The Turning Tales entries of @reneeschnebelinbooks tend to come with trap doors leading to the unfamiliar and uncanny. Her first standalone novel, “cHaoS!”, was published in December 2022. She has written and recorded short stories and scripts which have been featured on the ONCE Podcast. @reneeschnebelinbooks lives in Northern Ohio with her husband and her three furbabies Willie, Max and Gizmo. She is an Indie RPG girl, growing up playing the original NES, building worlds in The Sims for hours and watching all the TV shows. Probably too much screen time, but it helps her relax. You can find her other works at www.reneeschnebelin.com. We asked her to share some of her writing secrets.
And here’s her answer:
I have been writing stories and reading books since … well … forever. Always daydreaming in class … my mind would wander to all kinds of faraway lands. “Dreamland” was inspired by my work in progress, “Dreamwalker.” I’ve suffered from sleep paralysis, night terrors and sleep walking since I was a little kid. The Shadow Man was a frequent visitor in my 20’s and early 30’s. He hasn’t made an appearance in quite some time and honestly the sleeping issues have seem to come to an end after I turned 41… thank goodness.
Just like with any craft, writing needs to happen every single day. And you don’t really have to write anything poetic, you could just write a sentence or two about what you did the day before, or perhaps a quick paragraph about your walk around the neighborhood and how old Mr. Beasly shouted at you for allowing your dogs to walk through his mulch.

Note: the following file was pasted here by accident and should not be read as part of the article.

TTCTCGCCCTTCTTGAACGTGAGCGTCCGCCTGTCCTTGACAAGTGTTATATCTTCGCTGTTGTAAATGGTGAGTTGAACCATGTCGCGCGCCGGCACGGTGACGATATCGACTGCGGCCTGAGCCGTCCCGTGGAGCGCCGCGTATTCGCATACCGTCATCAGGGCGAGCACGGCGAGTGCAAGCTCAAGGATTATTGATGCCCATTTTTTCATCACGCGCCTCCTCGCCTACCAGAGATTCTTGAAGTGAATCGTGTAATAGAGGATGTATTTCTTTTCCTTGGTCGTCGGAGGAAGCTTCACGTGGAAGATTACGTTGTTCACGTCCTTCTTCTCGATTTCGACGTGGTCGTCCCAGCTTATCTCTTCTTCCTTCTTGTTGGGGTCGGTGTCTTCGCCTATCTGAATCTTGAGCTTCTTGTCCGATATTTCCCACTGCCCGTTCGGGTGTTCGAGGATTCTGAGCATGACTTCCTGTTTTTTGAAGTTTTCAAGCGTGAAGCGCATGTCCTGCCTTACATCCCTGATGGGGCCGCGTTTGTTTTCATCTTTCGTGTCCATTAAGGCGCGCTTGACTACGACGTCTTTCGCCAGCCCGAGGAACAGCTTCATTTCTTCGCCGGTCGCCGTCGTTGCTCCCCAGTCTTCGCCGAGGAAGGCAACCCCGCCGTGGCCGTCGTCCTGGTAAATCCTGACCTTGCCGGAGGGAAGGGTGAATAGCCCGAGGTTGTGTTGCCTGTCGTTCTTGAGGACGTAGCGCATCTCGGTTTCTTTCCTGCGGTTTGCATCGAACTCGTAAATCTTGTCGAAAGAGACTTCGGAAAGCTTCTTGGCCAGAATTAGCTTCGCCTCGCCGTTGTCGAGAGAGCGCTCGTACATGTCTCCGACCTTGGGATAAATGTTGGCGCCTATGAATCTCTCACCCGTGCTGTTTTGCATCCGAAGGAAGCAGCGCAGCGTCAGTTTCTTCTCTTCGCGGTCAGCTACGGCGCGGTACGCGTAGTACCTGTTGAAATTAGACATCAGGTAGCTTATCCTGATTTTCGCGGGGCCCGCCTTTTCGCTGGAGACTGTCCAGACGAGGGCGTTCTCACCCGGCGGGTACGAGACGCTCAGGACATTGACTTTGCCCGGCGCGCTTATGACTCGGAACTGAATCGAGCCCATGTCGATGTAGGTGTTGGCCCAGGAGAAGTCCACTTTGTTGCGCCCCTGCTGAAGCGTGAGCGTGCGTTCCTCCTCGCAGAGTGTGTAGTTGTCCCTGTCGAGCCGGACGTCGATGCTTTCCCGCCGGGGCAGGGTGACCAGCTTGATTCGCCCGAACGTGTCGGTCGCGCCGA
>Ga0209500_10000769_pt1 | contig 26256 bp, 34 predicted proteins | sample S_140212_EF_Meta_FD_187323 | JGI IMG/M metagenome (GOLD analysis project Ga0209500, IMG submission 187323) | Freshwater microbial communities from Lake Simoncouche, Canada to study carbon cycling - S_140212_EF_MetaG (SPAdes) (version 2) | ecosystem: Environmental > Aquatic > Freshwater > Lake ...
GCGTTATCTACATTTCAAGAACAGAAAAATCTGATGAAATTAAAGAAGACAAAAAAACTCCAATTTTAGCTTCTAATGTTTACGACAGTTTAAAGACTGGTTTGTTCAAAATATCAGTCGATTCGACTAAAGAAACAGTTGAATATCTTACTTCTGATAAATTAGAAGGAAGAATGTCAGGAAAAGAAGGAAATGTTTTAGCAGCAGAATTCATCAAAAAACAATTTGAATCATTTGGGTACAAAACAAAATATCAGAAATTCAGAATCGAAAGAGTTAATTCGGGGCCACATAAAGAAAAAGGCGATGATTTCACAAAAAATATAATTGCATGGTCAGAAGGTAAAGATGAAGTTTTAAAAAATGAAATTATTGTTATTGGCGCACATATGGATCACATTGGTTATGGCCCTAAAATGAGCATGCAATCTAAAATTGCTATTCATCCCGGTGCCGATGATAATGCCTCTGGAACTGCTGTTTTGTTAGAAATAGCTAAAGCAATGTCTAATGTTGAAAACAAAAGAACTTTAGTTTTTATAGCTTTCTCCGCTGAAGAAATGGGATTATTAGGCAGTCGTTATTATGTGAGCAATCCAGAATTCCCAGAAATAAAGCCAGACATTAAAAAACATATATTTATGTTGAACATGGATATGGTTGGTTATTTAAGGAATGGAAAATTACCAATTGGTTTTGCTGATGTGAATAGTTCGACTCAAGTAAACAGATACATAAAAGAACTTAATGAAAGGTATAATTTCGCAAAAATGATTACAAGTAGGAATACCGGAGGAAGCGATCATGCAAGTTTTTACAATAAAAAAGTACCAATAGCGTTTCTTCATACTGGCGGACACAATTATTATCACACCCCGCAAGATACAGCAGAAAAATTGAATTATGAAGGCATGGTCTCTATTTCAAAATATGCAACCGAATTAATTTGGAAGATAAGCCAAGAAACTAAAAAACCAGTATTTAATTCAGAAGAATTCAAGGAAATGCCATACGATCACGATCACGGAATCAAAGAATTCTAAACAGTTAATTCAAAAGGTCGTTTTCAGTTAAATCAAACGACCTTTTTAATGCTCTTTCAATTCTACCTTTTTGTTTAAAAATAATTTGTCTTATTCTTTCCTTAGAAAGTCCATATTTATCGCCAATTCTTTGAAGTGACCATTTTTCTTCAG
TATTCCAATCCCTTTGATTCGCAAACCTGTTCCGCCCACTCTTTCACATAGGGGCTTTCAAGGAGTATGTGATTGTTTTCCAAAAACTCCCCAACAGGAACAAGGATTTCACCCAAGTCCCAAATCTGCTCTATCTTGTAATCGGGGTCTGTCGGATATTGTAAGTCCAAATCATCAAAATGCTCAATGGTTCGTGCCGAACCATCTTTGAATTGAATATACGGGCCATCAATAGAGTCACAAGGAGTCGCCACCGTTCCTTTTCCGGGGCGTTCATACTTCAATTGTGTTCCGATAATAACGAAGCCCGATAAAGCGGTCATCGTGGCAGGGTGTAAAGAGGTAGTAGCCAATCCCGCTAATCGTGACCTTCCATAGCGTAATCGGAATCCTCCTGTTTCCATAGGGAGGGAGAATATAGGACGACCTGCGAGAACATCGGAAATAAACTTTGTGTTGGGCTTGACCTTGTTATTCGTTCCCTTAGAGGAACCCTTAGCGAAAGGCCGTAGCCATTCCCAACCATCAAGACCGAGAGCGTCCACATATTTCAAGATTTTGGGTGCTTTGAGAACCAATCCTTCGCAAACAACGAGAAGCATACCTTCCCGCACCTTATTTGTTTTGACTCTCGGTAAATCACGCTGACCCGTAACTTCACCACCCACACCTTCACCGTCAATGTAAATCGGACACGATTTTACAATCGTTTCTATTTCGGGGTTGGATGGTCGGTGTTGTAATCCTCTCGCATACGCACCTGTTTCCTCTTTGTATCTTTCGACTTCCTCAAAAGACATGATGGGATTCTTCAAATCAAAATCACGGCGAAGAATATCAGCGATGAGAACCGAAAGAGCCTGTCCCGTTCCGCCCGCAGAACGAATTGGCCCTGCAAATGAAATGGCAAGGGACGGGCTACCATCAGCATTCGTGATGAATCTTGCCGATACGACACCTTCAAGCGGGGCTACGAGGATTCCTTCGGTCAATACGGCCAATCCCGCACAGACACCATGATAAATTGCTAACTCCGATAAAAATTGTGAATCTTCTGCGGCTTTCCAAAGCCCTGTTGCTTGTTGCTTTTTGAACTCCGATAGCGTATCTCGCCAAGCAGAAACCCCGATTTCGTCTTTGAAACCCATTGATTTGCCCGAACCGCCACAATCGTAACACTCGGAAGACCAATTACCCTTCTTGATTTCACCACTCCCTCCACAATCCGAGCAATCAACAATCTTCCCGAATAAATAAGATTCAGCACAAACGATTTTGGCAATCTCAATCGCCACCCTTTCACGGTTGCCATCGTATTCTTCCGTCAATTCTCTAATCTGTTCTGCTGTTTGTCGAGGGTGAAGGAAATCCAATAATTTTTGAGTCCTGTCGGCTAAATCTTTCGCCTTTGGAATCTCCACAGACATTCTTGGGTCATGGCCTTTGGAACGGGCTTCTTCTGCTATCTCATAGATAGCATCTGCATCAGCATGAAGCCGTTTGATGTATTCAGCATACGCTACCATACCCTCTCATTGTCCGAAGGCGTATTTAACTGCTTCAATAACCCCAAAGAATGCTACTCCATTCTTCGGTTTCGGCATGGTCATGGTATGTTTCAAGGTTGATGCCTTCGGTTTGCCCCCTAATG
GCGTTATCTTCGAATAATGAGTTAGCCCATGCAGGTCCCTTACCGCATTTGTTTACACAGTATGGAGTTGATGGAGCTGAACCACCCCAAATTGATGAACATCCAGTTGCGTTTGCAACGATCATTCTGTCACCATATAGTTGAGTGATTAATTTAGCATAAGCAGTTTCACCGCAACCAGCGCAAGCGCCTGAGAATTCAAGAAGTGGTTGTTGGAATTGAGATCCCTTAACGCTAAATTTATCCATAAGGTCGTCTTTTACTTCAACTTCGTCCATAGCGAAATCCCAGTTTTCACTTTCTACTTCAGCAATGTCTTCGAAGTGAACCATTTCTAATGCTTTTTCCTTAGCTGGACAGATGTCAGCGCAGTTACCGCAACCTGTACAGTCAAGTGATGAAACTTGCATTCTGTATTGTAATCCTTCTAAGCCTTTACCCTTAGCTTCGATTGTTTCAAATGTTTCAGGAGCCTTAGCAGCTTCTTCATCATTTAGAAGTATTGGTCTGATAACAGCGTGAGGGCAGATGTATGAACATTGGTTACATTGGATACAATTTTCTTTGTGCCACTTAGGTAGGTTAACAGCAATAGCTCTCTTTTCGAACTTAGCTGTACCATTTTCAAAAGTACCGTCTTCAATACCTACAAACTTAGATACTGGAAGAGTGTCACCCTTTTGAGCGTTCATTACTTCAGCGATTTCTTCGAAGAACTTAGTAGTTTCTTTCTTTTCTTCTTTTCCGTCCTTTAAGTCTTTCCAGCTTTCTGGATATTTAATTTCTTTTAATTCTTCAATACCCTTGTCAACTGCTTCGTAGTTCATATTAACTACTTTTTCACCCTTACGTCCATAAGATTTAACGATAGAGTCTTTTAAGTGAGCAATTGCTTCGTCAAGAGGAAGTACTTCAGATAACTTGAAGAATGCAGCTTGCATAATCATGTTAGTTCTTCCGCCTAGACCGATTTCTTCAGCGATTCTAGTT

I seem to write best first thing in the morning. I’ve titled these writings “Morning Musings” or sometimes “Ramblings”. It’s the time of day to let the words flow out … although sometimes they only trickle out like a leaky faucet and that’s okay. I learned about these morning writing sessions while reading “The Right to Write” by Julia Cameron. She aptly called them morning pages and instructed the reader to write three full 8.5 by 11 pages worth of words. That’s a lot of words, so I decided to only write one page or perhaps a paragraphs worth of ramblings or musings each day. They seemed to work just as well … providing me with the inspiration to write stories, scripts, short screenplays, poems, and more.
With all that I would tell an aspiring or veteran writer that what you really need to do is, well, “Just write,” every single day and in all genres. Of course, picking a genre and specialising in that is a good practice as well. The other thing writers need to do is read: all the books, spanning across all genres. If you are lacking inspiration I highly recommend the above mentioned, “The Right to Write”, and also “On Writing: A Memoir of the Craft” by Stephen King. Both of those books helped me tremendously. Since reading them I’ve published three novels, written hundreds of stories, and participated in dozens of writing challenges. I live for a good writing challenge and was excited to learn that Papyrus Author was hosting one.
I have thoroughly enjoyed the Papyrus Author writing challenge. As mentioned above I have joined many writing challenges. I also hosted one myself and called it “Prose, Prose (Prose!)”. It was so much fun coming up with the different prompts and I am considering publishing them for writers to use with hopes that they find some inspiration and motivation to well … write.
I have been so happy with how supportive and kind the Papyrus Author writing community has been throughout this challenge. So, cheers to all … now go write something brilliant!
“A writer who waits for ideal conditions under which to work will die without putting a word on paper.”
– E. B. White
When is your time to let the words flow freely? How do you incorporate writing in your everyday life? And which books about writing held revelations for you? Please share your recommendations below!
This post is part of an ongoing series about our winning Turning Tales authors and the secrets to their writing. Previously, we had the pleasure to be let in on The Secrets of @RTGraver.